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Chief of Immigration Police Maj. Gen. Surachate Hakparn, right, walks with Rahaf Mohammed Alqunun before leaving the Suvarnabhumi Airport in Bangkok, Thailand on Jan. 7, 2019 in this photo released by the Immigration Police.
Immigration police/AP
Girls & Women

Teen Fleeing Saudi Arabia Is One Step Closer to Receiving Asylum


Why Global Citizens Should Care
Strict laws around the world stop women from receiving basic rights. With refugee status, Saudi teen Rahaf al-Qunun is closer to living a safe, independent life. You can join us on taking action on this issue here

The United Nations has recognized Saudi teenager Rahaf al-Qunun as a refugee after she barricaded herself in a Thai airport to escape her allegedly abusive family, the BBC reports

Qunun was detained in Bangkok’s Suvarnabhumi Airport Saturday for not having a visa but gained international attention when she and three Saudi women launched the social media campaign #SaveRahaf. Australia’s Department for Home Affairs announced in a statement Wednesday it was considering her request for asylum, according to BuzzFeed News.

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"If she is found to be a refugee, then we will give very, very, very serious consideration to a humanitarian visa," Australian Health Minister Greg Hunt told the ABC network before the UN determination was made public.

Qunun also asked Canada, the UK, and the US for asylum. More than 80,000 people have already signed a petition for the UK to let her into the country. 

Qunun had been vacationing with her family in Kuwait last week when she ran away and boarded a plane to Bangkok en route to Australia, according to NPR. Thai security stopped her by the request of the Saudi embassy, proceeded to take her passport, and held her in a hotel room. Officials were planning to send her back to Kuwait until she received international press attention from the social media account updating her situation. UNHCR, the UN Refugee Agency, took Qunun under its protection Monday. 

The Saudi teen claims her family became abusive when she renounced Islam. Under Saudi Arabia’s Islamic male guardianship system, women require approval from a male relative for basic rights like enrolling in school, working, traveling, and more.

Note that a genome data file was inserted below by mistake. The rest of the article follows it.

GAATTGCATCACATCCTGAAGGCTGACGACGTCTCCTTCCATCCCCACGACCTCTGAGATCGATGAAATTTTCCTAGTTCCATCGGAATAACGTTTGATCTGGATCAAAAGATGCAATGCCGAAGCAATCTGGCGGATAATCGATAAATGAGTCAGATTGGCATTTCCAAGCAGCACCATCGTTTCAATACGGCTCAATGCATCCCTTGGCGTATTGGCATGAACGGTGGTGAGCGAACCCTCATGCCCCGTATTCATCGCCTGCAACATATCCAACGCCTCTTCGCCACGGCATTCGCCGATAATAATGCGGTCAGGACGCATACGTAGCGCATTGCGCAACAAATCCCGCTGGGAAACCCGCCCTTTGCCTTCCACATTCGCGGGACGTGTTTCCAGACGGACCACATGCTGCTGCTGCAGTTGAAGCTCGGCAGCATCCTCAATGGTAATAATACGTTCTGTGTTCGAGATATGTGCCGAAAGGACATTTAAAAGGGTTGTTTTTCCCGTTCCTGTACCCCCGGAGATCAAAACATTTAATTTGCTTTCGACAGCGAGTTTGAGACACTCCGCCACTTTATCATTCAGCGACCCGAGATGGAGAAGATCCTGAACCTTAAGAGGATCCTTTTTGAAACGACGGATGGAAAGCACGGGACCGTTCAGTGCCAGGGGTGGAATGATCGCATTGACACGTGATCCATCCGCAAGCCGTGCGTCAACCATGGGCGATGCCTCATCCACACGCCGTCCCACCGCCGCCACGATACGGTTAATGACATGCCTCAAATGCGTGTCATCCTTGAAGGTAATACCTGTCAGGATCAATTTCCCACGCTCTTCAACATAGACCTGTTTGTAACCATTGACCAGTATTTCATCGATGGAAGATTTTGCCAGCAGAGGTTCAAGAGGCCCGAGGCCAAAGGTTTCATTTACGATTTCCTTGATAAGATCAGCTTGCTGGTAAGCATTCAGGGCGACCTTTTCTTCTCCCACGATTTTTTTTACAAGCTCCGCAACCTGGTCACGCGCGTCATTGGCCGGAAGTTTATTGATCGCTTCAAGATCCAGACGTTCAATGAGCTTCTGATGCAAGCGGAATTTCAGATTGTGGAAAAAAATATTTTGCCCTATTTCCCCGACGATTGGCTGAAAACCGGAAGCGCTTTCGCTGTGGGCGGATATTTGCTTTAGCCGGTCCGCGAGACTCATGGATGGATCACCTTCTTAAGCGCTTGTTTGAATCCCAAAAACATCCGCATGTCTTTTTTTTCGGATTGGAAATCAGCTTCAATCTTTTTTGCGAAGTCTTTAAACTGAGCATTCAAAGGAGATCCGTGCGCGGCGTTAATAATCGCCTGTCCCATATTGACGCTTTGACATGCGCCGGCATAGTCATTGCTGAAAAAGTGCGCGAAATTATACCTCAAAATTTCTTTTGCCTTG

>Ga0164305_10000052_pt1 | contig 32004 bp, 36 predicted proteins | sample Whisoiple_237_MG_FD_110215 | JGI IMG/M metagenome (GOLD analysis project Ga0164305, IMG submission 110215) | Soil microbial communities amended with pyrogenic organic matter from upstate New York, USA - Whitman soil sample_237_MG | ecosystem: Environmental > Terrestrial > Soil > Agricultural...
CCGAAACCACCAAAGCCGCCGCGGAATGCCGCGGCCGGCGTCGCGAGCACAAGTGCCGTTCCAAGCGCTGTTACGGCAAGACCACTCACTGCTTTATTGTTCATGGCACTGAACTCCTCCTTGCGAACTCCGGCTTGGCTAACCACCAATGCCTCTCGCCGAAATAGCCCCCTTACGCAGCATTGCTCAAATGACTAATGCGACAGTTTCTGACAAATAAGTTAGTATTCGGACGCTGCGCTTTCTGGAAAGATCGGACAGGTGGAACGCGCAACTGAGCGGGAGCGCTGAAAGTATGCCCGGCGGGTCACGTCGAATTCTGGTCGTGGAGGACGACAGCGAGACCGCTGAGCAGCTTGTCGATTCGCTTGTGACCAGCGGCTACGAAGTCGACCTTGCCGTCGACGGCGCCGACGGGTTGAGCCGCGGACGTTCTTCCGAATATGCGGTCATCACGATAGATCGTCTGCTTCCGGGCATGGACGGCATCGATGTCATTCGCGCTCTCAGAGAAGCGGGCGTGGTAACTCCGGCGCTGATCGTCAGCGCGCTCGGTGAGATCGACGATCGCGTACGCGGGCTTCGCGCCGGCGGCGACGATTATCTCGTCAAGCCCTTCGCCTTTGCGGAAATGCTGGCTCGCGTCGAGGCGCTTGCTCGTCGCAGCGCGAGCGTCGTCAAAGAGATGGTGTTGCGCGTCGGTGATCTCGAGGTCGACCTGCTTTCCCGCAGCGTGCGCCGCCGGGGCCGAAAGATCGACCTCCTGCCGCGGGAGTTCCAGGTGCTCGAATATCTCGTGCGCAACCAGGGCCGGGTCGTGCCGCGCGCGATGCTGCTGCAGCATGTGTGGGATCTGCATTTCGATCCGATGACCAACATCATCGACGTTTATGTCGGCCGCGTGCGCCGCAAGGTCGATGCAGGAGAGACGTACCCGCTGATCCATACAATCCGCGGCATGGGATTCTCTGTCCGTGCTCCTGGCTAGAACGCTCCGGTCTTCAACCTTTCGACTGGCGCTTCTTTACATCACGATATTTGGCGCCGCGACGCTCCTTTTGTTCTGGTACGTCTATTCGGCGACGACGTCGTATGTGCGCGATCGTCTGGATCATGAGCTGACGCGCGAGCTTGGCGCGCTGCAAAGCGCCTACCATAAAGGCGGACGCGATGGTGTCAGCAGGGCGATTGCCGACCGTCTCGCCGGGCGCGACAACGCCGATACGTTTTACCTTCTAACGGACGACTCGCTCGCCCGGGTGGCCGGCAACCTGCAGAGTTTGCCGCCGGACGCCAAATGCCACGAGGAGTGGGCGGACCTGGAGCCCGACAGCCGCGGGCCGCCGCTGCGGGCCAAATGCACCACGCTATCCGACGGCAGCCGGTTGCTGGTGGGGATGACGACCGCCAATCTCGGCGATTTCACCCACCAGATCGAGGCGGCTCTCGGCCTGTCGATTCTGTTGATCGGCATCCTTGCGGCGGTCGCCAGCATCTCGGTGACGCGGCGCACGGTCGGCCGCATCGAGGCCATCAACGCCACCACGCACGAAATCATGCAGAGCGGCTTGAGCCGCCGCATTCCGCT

Qunun’s brother and father, a senior government official, went to the Bangkok airport once they heard the news but she has not wanted to see them. 

Read More: Saudi Arabian Women Are Wearing Their Clothes Inside Out to Protest Dress Codes

"She said she has made a decision to renounce Islam. And I knew once she said that, she is in serious trouble," Phil Robertson, deputy Asia director of Human Rights Watch, told Reuters. 

Renouncing Islam in Saudi Arabia can be punishable by death. 

Despite the circumstances, Australia’s home affairs minister, Peter Dutton, told reporters there would be “no special treatment” for Qunun.

Politicians like Australian Greens senator, Sarah Hanson-Young, is uring the government to act fast on Qunun’s entry status. “It is time to bring this courageous young woman to Australia to start her life as a free woman,” she told the Guardian.

A UNHCR spokesperson told the Guardian Qunun will remain safe under their watch while her case is processed. 

Saudi women who stand up against the country’s oppressive laws under Crown Prince Mohammed bin Salman have experienced serious consequences. Despite progress like the lifted decades-long driving ban, dozens of rights activists have been detained and tortured

While people around the world have shown support for Qunun, some Saudi Arabians have criticized her choice. 

“She is a young Saudi woman whose face has been plastered around the world,” Director of Human Rights Watch Elaine Pearson told the Guardian. “She’s more at risk than other refugees, not just from her family but threats she has faced online and from her own government.”